From £31,550
STi stages a return to driving form, though some of the old niggles still remain

Our Verdict

Subaru Impreza WRX STI
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    If the WRX STI is already very much your cup of tea then there’s unlikely to be any way of convincing you that the 320R's power boost is a bad idea.
7 October 2010

What is it?

Things to note about the new Subaru WRX STI. One: it's a saloon. Two: curiously, it's not called Impreza any more.

Subaru has listened to its punters and given them the four-door they've craved since the last one departed in 2007, but nonetheless there's a feeling within Subaru that things have moved on.

We’ve already driven the Australian-spec car so how does the UK version stack up?

See the first drive pics of the Subaru WRX STI

What’s it like?

Well, you can no longer have your WRX with gold wheels or WR Blue paint, for example, and the days when 60 per cent of Subaru sales were turbo nutjobs are long gone.

What returns with the new saloon is a bodyshell correspondingly stiffer than its hatched sibling; that is similarly revised and priced, incidentally. Think of this as a mid-life facelift, not merely a boot introduction.

You'll note accordingly, then, that even away from the rear, new body panels abound (for my money they improve the visuals no end).

With the revisions come minor engine changes which ease the 2.5 boxer through Euro V emission regs. More serious are suspension alterations, to Japanese domestic-market 'Spec C' specification.

It should have had these all along. Most significantly they give tighter body control, impressively not coupled with a ride deterioration (it out-rides a Mitsubishi Evo X convincingly despite spring rates that, at the rear, are stiffened 50 per cent). There's a new sense of poise and flatness, while the mild lateral looseness of old is banished.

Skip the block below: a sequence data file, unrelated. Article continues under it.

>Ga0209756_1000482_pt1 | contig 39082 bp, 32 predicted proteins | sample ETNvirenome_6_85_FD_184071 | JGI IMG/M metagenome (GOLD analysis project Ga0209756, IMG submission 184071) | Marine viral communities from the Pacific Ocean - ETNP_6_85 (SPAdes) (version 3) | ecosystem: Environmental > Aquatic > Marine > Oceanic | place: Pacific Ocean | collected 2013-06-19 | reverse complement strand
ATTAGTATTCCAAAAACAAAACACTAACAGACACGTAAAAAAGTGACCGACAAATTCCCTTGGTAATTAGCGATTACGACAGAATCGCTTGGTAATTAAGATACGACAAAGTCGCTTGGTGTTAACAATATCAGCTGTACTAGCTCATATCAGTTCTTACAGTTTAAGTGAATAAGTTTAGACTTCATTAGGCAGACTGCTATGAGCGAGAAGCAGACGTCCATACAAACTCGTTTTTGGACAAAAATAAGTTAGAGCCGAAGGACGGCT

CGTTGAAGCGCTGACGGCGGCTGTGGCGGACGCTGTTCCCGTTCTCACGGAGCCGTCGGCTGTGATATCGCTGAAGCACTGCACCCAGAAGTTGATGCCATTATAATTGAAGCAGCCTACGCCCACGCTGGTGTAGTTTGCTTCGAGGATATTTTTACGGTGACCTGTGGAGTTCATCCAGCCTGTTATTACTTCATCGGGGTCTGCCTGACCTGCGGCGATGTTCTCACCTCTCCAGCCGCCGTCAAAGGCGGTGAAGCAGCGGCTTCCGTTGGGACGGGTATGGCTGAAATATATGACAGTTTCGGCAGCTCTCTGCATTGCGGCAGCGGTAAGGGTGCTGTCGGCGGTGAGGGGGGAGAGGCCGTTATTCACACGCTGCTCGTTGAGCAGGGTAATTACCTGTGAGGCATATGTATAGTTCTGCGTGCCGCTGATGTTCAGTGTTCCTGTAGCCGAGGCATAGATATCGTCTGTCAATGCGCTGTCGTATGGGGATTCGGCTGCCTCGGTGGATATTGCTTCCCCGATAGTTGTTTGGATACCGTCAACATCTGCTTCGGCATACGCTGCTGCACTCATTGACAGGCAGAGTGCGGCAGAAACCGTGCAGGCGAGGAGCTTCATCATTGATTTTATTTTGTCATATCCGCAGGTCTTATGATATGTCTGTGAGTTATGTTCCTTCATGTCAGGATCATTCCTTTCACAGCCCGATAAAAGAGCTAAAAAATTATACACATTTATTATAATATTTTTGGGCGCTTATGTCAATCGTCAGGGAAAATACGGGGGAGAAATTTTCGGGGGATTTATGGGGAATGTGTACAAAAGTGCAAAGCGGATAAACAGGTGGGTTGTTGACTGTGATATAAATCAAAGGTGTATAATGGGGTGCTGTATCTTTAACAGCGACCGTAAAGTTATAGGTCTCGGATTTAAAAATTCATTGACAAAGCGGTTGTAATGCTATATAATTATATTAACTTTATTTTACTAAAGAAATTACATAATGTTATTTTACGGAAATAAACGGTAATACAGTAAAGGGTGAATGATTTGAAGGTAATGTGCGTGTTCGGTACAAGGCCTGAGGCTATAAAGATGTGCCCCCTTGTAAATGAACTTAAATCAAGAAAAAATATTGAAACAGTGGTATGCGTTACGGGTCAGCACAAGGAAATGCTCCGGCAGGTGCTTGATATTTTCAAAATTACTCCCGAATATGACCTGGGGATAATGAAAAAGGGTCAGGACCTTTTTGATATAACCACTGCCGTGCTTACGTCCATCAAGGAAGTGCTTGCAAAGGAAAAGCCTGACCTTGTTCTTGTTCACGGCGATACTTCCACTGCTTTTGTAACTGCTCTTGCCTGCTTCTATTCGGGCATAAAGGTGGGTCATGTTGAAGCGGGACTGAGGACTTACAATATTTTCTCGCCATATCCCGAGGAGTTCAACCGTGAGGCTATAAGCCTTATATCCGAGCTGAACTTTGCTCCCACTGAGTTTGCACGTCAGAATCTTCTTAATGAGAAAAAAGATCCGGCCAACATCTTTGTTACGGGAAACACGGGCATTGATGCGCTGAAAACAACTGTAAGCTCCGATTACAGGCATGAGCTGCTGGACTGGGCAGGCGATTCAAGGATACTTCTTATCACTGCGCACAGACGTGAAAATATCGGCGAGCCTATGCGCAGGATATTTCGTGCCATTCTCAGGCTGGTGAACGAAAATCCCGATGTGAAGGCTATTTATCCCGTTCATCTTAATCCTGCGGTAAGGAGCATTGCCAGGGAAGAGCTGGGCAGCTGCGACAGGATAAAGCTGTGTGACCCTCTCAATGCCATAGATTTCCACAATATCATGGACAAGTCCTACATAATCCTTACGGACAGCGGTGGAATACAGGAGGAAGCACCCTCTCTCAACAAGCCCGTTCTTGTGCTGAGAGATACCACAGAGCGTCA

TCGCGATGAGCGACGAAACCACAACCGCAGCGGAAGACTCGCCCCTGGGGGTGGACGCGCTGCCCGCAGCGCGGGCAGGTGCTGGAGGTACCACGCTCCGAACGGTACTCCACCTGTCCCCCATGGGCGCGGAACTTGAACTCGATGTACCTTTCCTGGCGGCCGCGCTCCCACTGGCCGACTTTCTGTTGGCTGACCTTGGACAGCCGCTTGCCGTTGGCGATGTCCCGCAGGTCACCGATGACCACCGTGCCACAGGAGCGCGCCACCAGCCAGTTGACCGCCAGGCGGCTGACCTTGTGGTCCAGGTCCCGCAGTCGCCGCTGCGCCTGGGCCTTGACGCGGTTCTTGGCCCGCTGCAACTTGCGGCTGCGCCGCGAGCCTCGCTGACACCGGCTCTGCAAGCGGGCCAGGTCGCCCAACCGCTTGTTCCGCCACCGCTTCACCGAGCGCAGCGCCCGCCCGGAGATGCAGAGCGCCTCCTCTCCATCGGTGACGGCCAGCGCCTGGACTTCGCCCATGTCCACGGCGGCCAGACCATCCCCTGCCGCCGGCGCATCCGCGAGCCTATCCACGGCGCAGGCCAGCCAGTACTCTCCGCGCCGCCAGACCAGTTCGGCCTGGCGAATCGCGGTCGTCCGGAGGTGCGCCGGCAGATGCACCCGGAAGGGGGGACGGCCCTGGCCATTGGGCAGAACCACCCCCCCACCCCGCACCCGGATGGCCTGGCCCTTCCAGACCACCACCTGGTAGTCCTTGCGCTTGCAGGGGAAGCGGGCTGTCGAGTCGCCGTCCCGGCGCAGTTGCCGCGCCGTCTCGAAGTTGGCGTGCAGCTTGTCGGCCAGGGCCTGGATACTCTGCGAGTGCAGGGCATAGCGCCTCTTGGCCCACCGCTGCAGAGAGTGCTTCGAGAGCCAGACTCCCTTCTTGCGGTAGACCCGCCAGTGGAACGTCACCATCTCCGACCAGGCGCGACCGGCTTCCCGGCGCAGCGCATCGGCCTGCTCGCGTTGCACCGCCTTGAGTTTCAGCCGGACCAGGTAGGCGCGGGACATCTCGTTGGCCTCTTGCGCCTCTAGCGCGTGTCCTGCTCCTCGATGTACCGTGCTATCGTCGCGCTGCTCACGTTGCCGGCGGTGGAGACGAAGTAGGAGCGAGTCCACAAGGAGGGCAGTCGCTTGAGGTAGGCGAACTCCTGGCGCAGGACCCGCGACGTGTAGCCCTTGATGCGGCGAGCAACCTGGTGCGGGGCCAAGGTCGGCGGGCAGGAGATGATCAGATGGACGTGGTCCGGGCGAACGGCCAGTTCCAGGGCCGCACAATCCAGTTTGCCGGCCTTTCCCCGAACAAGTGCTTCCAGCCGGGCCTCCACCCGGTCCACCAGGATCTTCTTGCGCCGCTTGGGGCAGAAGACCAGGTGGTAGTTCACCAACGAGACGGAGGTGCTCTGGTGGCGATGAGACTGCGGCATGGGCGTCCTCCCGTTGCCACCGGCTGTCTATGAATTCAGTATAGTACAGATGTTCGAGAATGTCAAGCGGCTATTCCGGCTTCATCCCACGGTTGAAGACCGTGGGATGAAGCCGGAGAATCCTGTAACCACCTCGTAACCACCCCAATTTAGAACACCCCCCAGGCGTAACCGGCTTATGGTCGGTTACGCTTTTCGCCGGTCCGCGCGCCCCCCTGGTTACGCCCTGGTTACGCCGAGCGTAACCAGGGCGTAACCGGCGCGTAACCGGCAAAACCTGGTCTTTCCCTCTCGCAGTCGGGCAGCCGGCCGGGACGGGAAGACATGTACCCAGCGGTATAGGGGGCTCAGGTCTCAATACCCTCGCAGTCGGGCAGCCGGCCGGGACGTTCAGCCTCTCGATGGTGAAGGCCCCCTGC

Agility isn't back to the 'time-attack' good/bad old days; the STI steers only moderately quickly and still makes a satisfying distance companion. But it is a more rewarding driver's tool too, no question. More grip, more response, more feel, more poise. Less of nothing.

Should I buy one?

I ran an STI hatchback for a year, and argued that for 85 per cent of the time it was preferable to a new Evo. For me, this saloon takes another 10 percent.

It remains weak where Imprezas usually do. Cosseting new Recaro seats and detail trim upgrades can't mask an interior less compelling than those from Europe, while the Yen's relative strength gives a disconcerting price increase. New mechanicals, though, enable it to compete.

Subaru WRX STI 4dr

Price: £32,995; Top speed: 158mph; 0-62mph: 5.2sec; Economy: 26.9mpg; Co2: 243g/km; Kerb weight: 1505kg; Engine type, cc: 4cyls horizontally opposed, 2547cc turbo petrol; Power: 296bhp at 6000rpm; Torque: 300lb ft at 4000rpm; Gearbox: 6-spd manual

Join the debate

Comments
18

8 October 2010

£33k GULP!

That sounds pretty expensive given the looks and performance... used to be 0-60 in 5.5s and c.150mph equalled a fast car, but now most hot hatches can match that.

Feels at least £5k too expensive to me.

Plus the CO2 and MPG are embarassingly bad, making for high running costs.

I sometimes wonder if manufacturers think about how their models will work in the market place before they introduce them... who is actually going to buy this car?

8 October 2010

Where's the spoiler?!

8 October 2010

[quote Autocar] a disconcerting price increase[/quote]

Moving from £ 27.5k to £ 33k is quite a jump. Especially when apparently the Evo X has dropped in price. You can't blame the Yen for that!

It's Subaru UK who are being far too greedy, wait until you see the price of these cars in the car supermarkets. Right now in one of these places you can get a new STi for £ 22.5k. £ 5k less than the Subaru UK price! Are these imports? For a car which is made in Japan they're all imports!

As for this particular varient; it's a dulled down Impreza. Subaru UK are turning their backs on the traditional buyer of their products. From now on, not only because of the price, but also because of the styling (WR blue and big wing please) the only way to buy is via import. Or Litchfield Imports.

I used to be a Subaru owner, bought from new. When I went to change my car it was the Subaru garage I went to first. Unfortunately I really didn't like the hatchback, not just because of the styling but the way it was inside (cramp) and it being wooly if you weren't driving hard.